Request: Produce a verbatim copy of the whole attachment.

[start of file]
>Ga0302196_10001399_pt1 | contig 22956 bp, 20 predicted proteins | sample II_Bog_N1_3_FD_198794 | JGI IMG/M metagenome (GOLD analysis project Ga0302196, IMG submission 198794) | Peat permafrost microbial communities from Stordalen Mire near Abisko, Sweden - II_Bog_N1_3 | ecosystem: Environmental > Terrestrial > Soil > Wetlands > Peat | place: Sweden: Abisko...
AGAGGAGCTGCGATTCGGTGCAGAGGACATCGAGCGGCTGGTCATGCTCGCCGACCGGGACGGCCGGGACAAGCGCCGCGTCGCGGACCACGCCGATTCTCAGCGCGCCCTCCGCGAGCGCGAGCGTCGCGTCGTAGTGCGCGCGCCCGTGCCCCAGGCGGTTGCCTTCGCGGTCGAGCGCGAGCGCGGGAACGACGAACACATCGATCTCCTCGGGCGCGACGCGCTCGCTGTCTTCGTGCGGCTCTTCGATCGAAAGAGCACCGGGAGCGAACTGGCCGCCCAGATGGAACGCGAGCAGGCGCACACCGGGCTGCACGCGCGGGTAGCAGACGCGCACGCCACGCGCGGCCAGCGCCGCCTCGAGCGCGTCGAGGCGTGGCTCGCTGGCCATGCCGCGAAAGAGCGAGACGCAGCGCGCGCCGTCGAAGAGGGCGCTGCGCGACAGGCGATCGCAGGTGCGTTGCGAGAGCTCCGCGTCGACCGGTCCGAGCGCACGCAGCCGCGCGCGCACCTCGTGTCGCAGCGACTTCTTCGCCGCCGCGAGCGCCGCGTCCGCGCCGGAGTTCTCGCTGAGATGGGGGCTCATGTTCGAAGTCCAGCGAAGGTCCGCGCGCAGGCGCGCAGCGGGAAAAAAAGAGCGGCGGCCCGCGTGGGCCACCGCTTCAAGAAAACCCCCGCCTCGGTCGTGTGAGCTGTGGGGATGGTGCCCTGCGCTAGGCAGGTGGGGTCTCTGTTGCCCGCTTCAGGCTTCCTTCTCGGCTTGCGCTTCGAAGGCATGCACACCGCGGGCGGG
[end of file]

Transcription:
>Ga0302196_10001399_pt1 | contig 22956 bp, 20 predicted proteins | sample II_Bog_N1_3_FD_198794 | JGI IMG/M metagenome (GOLD analysis project Ga0302196, IMG submission 198794) | Peat permafrost microbial communities from Stordalen Mire near Abisko, Sweden - II_Bog_N1_3 | ecosystem: Environmental > Terrestrial > Soil > Wetlands > Peat | place: Sweden: Abisko...
AGAGGAGCTGCGATTCGGTGCAGAGGACATCGAGCGGCTGGTCATGCTCGCCGACCGGGACGGCCGGGACAAGCGCCGCGTCGCGGACCACGCCGATTCTCAGCGCGCCCTCCGCGAGCGCGAGCGTCGCGTCGTAGTGCGCGCGCCCGTGCCCCAGGCGGTTGCCTTCGCGGTCGAGCGCGAGCGCGGGAACGACGAACACATCGATCTCCTCGGGCGCGACGCGCTCGCTGTCTTCGTGCGGCTCTTCGATCGAAAGAGCACCGGGAGCGAACTGGCCGCCCAGATGGAACGCGAGCAGGCGCACACCGGGCTGCACGCGCGGGTAGCAGACGCGCACGCCACGCGCGGCCAGCGCCGCCTCGAGCGCGTCGAGGCGTGGCTCGCTGGCCATGCCGCGAAAGAGCGAGACGCAGCGCGCGCCGTCGAAGAGGGCGCTGCGCGACAGGCGATCGCAGGTGCGTTGCGAGAGCTCCGCGTCGACCGGTCCGAGCGCACGCAGCCGCGCGCGCACCTCGTGTCGCAGCGACTTCTTCGCCGCCGCGAGCGCCGCGTCCGCGCCGGAGTTCTCGCTGAGATGGGGGCTCATGTTCGAAGTCCAGCGAAGGTCCGCGCGCAGGCGCGCAGCGGGAAAAAAAGAGCGGCGGCCCGCGTGGGCCACCGCTTCAAGAAAACCCCCGCCTCGGTCGTGTGAGCTGTGGGGATGGTGCCCTGCGCTAGGCAGGTGGGGTCTCTGTTGCCCGCTTCAGGCTTCCTTCTCGGCTTGCGCTTCGAAGGCATGCACACCGCGGGCGGG